This is a downright religion already. But criticizing the “praising to the skies” is an exaggeration – roughly like damnation to the hell.
Thus, I hope it to be comprehensible if I interpreted journal’s answer as confirming my germinating feeling that this is a taboo subject we are dealing with. The editor is unable to overcome the taboos, because he has been hired by the state.
Don’t exaggerate here with your rumors that at the time of Soviet Government the tram was late to the station.
In the meanwhile I tried to use a byroad to digitally sign my document – I tried to take into use the Mobile ID. Unfortunately, it turned out that I was unable to make a request on the police homepage. I had to digitally identify myself, using the system I tried to escape from. Everything was right until the last and crucial pressing of the button “OK”. Before that, no error message was appearing. But after I pressed the button “OK”, a message appeared that they did not find (I do not remember, what).
With some minor changes, I sent my essay to the portal Nihilist.fm . Surprisingly, it was published immediately – after few hours.
Some of the critical comments on my essay have been addressed above, in the footnotes. Some critics claimed me to be incompetent, marking that I have not discerned between the program and browser and plugin; that there is a difference between the Internet Explorer and Firefox, etc.
Some of my commentators seemed to be highly competent info-technologists. Their remarks directly supported my claim that the system of digital signature has systematic shortcomings. Among other things, they mentioned that a user-friendly program doesn’t assume that the user knows all this stuff about the programs, browsers, plugins, etc, etc. If you are able to learn and use the programs like Word, but not able to learn and use the digital signature program, then it is not the case that something is wrong with you.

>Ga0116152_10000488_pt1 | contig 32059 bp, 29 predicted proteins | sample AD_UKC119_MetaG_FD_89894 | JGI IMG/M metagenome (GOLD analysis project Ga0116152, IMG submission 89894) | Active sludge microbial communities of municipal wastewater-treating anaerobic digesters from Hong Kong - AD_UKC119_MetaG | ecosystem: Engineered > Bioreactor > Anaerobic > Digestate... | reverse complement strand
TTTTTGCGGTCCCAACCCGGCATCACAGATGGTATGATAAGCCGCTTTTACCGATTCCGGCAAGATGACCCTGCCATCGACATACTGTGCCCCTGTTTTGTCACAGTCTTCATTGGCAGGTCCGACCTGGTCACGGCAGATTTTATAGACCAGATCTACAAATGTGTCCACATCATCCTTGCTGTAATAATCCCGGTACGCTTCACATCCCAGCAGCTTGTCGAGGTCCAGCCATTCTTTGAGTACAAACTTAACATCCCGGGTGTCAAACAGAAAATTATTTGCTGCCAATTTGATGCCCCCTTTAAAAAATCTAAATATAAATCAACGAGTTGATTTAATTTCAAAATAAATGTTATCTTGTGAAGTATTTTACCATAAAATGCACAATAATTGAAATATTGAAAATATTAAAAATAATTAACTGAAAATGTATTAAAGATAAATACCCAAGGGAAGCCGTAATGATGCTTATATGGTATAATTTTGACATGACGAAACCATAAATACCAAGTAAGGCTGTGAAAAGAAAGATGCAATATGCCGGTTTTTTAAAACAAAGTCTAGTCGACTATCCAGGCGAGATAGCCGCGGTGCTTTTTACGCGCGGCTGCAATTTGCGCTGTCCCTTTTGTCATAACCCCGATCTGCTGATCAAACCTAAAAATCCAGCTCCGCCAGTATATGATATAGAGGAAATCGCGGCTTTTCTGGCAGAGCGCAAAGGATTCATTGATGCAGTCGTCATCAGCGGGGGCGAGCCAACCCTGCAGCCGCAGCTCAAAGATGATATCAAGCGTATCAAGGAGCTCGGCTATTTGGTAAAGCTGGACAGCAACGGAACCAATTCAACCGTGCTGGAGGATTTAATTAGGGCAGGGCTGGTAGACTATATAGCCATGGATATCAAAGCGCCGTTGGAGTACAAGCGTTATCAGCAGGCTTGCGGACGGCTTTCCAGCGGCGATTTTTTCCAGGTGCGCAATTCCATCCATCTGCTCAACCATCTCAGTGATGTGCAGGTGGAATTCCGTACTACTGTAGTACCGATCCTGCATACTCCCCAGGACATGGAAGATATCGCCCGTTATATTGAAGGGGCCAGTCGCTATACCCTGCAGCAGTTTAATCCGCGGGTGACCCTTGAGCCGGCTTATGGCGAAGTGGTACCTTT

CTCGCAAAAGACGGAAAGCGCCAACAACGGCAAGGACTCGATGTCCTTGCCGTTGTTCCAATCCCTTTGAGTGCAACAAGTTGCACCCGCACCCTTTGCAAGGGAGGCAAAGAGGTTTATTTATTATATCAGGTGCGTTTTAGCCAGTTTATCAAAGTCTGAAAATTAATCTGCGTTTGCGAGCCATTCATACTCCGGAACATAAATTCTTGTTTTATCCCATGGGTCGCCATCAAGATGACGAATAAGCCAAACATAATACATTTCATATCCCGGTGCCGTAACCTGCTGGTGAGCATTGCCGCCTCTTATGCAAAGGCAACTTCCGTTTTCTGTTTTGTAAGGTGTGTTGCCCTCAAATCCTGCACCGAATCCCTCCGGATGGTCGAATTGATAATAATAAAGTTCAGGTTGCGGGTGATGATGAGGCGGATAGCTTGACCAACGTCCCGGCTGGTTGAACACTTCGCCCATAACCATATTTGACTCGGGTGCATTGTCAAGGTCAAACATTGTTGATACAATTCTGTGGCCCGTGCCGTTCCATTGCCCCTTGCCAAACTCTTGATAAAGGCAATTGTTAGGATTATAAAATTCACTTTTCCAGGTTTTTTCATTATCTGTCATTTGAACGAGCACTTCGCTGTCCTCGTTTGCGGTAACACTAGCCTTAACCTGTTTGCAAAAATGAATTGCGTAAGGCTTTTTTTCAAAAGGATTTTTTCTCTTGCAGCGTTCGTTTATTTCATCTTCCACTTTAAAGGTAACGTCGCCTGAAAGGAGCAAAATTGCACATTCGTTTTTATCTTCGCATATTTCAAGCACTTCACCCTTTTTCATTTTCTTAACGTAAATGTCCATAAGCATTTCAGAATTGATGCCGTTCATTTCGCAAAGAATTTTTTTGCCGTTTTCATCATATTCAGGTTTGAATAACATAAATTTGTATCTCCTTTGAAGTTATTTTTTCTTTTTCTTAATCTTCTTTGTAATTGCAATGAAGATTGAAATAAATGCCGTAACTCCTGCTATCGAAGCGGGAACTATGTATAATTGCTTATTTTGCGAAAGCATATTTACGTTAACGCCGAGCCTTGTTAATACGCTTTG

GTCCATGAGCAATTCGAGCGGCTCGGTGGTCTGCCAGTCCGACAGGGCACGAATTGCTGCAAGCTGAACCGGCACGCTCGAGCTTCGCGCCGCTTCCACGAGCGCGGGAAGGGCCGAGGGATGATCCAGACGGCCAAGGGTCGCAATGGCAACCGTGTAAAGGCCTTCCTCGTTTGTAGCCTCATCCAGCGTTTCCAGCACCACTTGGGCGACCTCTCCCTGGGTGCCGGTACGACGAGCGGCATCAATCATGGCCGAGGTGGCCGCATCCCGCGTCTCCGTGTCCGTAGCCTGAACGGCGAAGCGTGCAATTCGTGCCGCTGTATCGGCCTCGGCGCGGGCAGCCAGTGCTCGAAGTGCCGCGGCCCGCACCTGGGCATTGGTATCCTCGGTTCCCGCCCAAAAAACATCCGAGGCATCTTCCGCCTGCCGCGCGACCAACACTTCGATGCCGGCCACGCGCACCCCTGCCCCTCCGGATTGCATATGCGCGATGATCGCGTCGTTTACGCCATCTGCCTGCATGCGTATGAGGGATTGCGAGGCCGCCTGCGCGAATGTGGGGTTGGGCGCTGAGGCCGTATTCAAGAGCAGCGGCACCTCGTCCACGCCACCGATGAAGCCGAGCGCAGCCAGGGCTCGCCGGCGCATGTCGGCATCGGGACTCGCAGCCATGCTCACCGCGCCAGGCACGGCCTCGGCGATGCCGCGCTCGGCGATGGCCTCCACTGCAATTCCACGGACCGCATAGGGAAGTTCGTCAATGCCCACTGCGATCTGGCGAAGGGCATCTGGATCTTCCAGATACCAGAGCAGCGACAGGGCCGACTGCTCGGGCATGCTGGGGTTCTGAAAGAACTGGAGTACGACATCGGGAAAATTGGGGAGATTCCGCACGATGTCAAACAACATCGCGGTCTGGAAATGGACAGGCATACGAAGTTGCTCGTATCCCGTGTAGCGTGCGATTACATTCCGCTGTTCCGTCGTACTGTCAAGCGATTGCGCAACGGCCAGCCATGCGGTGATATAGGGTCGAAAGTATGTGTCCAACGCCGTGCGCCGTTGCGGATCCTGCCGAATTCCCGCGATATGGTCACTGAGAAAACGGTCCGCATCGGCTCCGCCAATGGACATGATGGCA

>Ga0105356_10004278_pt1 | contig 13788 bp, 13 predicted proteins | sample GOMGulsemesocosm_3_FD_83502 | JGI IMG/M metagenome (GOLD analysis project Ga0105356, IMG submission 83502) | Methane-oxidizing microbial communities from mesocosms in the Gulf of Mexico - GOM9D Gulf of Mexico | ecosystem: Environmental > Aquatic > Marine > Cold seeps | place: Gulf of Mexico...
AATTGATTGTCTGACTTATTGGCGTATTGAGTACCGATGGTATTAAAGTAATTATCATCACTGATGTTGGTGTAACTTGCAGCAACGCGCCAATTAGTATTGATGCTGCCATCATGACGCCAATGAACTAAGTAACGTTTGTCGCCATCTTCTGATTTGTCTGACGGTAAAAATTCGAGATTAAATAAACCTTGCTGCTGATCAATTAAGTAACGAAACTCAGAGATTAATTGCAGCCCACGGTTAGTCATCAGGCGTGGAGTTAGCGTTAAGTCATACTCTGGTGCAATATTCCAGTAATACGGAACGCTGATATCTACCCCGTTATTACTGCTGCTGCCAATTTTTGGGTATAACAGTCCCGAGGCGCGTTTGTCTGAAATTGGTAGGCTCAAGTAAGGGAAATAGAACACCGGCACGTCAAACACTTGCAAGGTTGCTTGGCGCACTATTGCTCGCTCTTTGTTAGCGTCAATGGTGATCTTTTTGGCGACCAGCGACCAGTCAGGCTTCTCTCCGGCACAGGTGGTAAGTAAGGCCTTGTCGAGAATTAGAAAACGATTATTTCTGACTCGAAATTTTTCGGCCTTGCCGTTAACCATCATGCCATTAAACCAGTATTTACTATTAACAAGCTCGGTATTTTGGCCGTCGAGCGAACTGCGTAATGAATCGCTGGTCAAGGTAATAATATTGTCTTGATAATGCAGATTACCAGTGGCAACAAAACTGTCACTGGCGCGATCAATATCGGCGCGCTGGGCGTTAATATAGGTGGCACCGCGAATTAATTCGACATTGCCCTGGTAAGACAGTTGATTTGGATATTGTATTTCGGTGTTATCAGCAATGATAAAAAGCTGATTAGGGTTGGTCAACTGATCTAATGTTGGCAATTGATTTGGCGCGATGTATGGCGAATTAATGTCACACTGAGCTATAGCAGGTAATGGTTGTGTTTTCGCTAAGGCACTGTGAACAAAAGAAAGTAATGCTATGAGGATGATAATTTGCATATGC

Surprisingly, all of my commentators were anonymous.
While discussing with my critics, a new idea came into my mind. The state could open some available places with the computers, in the case of which it guarantees that the digital signature program is in working order. Otherwise, one can endlessly accuse the customers. However, it is cheaper to deny everything.
 Abstractly speaking, there is no difference between the computer program, plugin for the browser, or app (or applied program) – all of them are some kind of programs or parts of programs.
 Some IT specialists disagree with me. However, the DigiDoc program is the facto government monopoly and maybe the salaries of the programmers are at issue.
 Notions like “complicatedness”, “complexity”, etc, are relative and context-dependent. Here, the complexity from the viewpoint of the user is at issue. To be sure, perhaps some necessary steps towards user-friendliness have not been accomplished.
 Edgar Savisaar is the (de facto) leader of Estonian major opposition political party – Estonian Centre Party. This party has been famously paranoiac concerning the secret police. However, now it is a public fact that their leadership has been under serious hidden scrutiny. The Central Party is influential and it has many members.
 Note that some security issues are arising out of the difficulties in installing or using the digital signature program while using one’s personal computer.
 The last security issue, well known in Estonia, was not mentioned in my original paper, published in Estonian. Perhaps this is the only place where the so-called Mobile ID has been attacked as well.
 Unfortunately, the arguments above received a confirmation from the feedback to the earlier version (published in Estonian) of the present essay. Several critics dogmatically insisted that the system was in working order and that I was simply inept concerning the computers, etc. One info-technologist, who is calling himself as the “IT-rat”, sent me insulting messages. Notably, he compared my claim, that the DigiDoc program is too complicated for the user, with the attitude of those who are unable to take the candy out of its envelope.